American Primrose Society (Primulas) – Chapters

THE AMERICAN PRIMROSE

SOCIETY
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One of the benefits of an APS membership is an invitation to

join a Round Robin. Information is shared in circulating packages of letters.

For new members, this is a great way to make new friends and learn more about

Primulas.

What You Get: Robins are packages of letters by

members of the Robin group containing information and news on Primula. It may

be a general Round Robin, or it may focus on one particular species or hybrid.

An initial cover letter from the Robin chairman is sent to the first Robin

member on the list. This person sends the first letter and his or her letter to

the second person on the list, and so it goes, with each member adding a

letter.

Lots of first-hand information and news about individual

gardeners and their gardens are yours for the effort of writing about your own

garden and gardening experience! It is possible to include seed, and members

Advertisements

are encouraged to do this.

What to Do: Write a letter to Candy Strickland,

Chairman of the APS Round Robins, and express an interest in joining. She will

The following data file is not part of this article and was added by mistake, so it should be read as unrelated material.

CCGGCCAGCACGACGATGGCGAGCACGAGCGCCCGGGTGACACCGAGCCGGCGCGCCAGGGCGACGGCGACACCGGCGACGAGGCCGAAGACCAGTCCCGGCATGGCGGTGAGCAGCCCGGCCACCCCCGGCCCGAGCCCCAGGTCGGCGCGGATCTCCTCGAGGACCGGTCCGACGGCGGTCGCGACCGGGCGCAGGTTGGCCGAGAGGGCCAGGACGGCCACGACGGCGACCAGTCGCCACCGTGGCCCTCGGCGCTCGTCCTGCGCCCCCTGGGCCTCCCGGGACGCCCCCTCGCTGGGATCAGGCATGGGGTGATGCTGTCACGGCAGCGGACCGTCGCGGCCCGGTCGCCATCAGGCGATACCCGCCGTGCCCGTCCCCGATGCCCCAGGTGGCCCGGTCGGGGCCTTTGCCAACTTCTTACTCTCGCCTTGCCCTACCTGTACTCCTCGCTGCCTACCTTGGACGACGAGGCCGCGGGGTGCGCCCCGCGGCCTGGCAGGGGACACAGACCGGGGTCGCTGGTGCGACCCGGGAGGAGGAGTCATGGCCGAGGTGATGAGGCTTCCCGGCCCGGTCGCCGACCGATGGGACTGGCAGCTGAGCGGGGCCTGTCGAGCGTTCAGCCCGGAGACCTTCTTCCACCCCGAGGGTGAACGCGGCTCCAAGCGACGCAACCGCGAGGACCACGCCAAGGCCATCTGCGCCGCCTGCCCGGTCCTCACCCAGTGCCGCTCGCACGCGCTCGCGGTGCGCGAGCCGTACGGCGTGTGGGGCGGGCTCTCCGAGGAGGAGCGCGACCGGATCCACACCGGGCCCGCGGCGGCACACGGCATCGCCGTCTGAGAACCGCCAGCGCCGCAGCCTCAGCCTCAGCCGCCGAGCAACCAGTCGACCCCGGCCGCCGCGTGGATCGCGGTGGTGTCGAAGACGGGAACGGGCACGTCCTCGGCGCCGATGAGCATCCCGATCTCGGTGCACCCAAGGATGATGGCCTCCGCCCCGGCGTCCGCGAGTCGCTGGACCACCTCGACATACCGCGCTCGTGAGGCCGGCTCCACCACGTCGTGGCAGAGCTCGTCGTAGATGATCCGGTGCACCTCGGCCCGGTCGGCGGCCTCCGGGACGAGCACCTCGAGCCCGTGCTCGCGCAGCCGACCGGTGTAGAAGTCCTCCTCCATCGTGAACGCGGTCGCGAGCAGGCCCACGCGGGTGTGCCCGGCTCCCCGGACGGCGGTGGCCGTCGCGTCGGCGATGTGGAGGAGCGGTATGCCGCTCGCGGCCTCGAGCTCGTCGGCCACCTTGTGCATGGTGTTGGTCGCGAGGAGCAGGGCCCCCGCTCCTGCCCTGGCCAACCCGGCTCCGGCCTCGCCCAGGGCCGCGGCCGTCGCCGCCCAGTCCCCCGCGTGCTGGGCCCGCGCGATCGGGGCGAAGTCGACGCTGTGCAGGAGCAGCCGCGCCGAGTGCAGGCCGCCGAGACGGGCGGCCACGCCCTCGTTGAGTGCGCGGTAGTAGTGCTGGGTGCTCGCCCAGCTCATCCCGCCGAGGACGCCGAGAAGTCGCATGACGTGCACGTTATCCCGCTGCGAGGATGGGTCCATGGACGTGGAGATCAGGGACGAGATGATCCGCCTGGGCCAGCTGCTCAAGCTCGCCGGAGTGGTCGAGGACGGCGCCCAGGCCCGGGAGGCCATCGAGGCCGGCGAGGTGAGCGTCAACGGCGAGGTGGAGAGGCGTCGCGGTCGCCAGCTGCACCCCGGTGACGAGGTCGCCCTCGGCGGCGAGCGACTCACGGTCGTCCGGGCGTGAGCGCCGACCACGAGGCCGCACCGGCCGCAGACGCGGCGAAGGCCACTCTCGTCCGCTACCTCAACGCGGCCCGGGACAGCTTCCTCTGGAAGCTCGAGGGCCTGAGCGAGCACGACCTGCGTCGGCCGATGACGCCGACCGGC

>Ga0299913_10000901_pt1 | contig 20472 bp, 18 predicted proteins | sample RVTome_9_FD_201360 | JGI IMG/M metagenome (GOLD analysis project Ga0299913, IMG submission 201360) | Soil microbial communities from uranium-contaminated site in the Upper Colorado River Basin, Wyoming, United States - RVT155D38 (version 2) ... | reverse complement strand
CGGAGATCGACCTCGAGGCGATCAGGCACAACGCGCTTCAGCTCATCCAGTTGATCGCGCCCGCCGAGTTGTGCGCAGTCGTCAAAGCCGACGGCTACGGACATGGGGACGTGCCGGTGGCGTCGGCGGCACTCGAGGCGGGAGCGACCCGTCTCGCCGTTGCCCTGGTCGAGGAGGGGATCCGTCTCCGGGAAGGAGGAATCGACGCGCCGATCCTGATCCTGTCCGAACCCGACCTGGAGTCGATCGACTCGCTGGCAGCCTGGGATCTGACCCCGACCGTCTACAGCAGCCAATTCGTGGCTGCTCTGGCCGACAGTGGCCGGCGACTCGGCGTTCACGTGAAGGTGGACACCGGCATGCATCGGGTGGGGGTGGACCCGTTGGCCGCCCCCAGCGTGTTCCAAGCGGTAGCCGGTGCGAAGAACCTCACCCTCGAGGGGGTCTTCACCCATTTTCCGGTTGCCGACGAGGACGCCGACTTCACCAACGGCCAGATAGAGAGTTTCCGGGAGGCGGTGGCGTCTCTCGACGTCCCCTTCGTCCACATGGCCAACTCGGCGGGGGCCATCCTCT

send you a form to fill in and match you with a group.

New Robins: There are two Robins circulating —

more can be formed. If there is interest in the following topics, new Robins

will be formed for those interested in:

  • Hints for Beginners. A mix of novice growers and some

    comments from more seasoned growers who can supply that bit of information that

    makes all the difference.

  • Primula marginata.

    A few experts in the area could be coaxed into writing

    an initial letter to encourage others interested in growing these fascinating

    members of the Auricula Section.

  • Indoor Primula. There are some growers interested in

    Primula obconica and P. malacoides

    , the two species (and their hybrids) that grow

    indoors.

  • Primula sieboldii

    and Sakurasoh. Named varieties of Primula sieboldii are

    staged each spring in their own little theater by growers in Japan. The

    increasing interest in these beautiful members of the primula family must mean

    there are collectors who would like to compare notes.

  • Show auriculas. There is a renewed interest in these

    compelling, attractive, but difficult members of the Auricula Section. Some of

    the members who have had success might be willing to share their growing

    advice. Recommendations for suitable crosses, if you are thinking of

    hybridizing your own seed, could be described by growers with knowledge of the

    characteristics of these jewel-like plants.

Send your name in now! Candy will match you up with other APS

members sharing your interests. Write to:

Candy Strickland

6911 104TH S.E.
Puyallup, WA

98373


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